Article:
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A Brighter Future for Bleecker?

By Shawn Stone
Photos by John Whipple


After the completion of major repairs, Albany’s Bleecker Stadium will reopen to many of the same problems—and opportunities—it faced before the renovation


If you walk by Albany’s Bleecker Stadium on a weekday, you’re likely to see, or at least hear, men at work. The city facility, which is located on Clinton Avenue on the western edge of the troubled West Hill neighborhood, is nearing the end of a series of significant renovations; principally, the old concrete bleachers have been replaced, but there have also been many other repairs, including work on the impressive brick-and-concrete entranceways.

“Impressive” is a word that’s hard to avoid when considering Bleecker Stadium. As noted on the Albany city Web site, Bleecker is a “multipurpose sports complex” spread out over 10 acres, and includes “a professional size baseball diamond, a football-soccer field, a softball field and a large field house which is also used as [a] summer youth employment office in the spring and summer months.” From the inside, Bleecker is monumental in size, but from the outside, it’s a seamless, unassuming part of the urban streetscape. Built in the 1930s by President Franklin D. Roosevelt’s Federal Works Progress Administration, Bleecker reflects the art deco-influenced design elegance of so many Depression-era public-works projects.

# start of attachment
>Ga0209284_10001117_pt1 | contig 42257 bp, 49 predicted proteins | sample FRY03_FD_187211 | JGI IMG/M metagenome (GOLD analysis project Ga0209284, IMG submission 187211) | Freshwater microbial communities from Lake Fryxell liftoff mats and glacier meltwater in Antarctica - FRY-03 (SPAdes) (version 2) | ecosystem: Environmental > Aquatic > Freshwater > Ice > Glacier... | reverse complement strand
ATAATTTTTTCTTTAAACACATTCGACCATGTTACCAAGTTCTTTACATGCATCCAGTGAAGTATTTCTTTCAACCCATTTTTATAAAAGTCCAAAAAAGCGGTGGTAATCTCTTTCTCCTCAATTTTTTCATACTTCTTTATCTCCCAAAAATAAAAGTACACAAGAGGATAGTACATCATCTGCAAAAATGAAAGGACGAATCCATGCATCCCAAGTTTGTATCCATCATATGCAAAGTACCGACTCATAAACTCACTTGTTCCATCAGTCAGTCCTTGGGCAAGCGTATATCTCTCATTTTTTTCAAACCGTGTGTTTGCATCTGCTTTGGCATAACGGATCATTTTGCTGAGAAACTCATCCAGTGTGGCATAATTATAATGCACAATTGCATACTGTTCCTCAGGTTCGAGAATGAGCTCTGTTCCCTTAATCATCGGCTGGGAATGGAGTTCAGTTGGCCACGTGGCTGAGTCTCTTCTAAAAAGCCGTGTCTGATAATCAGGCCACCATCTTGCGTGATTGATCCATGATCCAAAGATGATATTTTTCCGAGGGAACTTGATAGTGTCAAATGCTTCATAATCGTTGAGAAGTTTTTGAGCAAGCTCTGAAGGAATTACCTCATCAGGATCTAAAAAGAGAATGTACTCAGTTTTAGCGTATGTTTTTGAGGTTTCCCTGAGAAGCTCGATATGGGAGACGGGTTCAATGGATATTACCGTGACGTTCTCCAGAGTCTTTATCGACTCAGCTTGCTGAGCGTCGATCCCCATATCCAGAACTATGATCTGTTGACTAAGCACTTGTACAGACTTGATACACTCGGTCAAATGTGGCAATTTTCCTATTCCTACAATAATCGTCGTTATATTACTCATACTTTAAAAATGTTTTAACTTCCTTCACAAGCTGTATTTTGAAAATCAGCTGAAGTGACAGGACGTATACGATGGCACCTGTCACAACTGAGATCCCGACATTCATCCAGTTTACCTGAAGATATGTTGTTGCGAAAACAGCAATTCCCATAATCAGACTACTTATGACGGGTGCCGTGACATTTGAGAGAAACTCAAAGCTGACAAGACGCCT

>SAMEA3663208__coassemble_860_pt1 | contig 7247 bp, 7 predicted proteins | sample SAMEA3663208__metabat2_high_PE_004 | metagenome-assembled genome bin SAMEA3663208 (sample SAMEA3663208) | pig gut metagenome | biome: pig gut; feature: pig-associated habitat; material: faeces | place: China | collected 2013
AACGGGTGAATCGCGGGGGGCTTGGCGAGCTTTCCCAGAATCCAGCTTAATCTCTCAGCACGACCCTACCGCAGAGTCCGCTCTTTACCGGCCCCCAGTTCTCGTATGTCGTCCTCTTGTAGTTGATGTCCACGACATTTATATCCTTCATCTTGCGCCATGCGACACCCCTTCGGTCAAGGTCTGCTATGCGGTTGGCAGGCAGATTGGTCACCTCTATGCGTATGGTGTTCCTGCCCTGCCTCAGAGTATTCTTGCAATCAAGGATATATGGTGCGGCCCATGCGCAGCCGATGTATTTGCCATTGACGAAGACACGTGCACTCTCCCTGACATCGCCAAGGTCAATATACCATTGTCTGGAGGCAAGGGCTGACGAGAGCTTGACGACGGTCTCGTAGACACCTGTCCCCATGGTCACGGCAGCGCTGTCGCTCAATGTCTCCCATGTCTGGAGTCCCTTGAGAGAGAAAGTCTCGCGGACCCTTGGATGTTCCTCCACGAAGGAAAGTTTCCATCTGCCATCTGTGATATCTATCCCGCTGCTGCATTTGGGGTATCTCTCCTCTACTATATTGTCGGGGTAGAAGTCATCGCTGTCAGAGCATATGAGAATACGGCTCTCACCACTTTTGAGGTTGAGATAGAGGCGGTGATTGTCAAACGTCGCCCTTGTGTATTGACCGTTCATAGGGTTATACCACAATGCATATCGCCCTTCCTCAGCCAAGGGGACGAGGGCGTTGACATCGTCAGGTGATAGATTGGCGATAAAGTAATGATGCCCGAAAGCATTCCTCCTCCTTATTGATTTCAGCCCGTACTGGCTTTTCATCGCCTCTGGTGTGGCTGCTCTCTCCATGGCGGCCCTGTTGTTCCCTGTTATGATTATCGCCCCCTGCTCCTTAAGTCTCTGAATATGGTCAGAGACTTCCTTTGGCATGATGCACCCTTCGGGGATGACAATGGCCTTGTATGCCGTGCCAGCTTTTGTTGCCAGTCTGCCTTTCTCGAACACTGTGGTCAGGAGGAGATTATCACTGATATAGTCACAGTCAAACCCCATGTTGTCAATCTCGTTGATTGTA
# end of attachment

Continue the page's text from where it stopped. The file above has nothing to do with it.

Bleecker Stadium has a rich history. Thousands turned out to celebrate its official opening in May 1936; almost two years earlier, E.D. Greenman wrote with a kind of awe about the partially built complex in the December 1934 edition of The American City:

“From an abandoned water storage reservoir, the city of Albany, N.Y., has developed a municipal stadium which ranks in size among the largest municipal stadia in this country.”

The old Bleecker Reservoir was built in 1852 and went out of use in 1932. It was certainly crafty of the planners to find a use for the site—and original earthen walls—so quickly and easily.

“An 18-foot embankment surrounding the old reservoir,” Greenman noted, “provided a natural amphitheater for the building of the stadium.”

He wrote approvingly of the particulars of the art deco portals: “There are three entrances for spectators cut through the embankment, each from a separate and adjoining street. . . . The gateways have been dedicated, one to veterans of the Civil War, one to Spanish war veterans, and one to veterans of the World War.”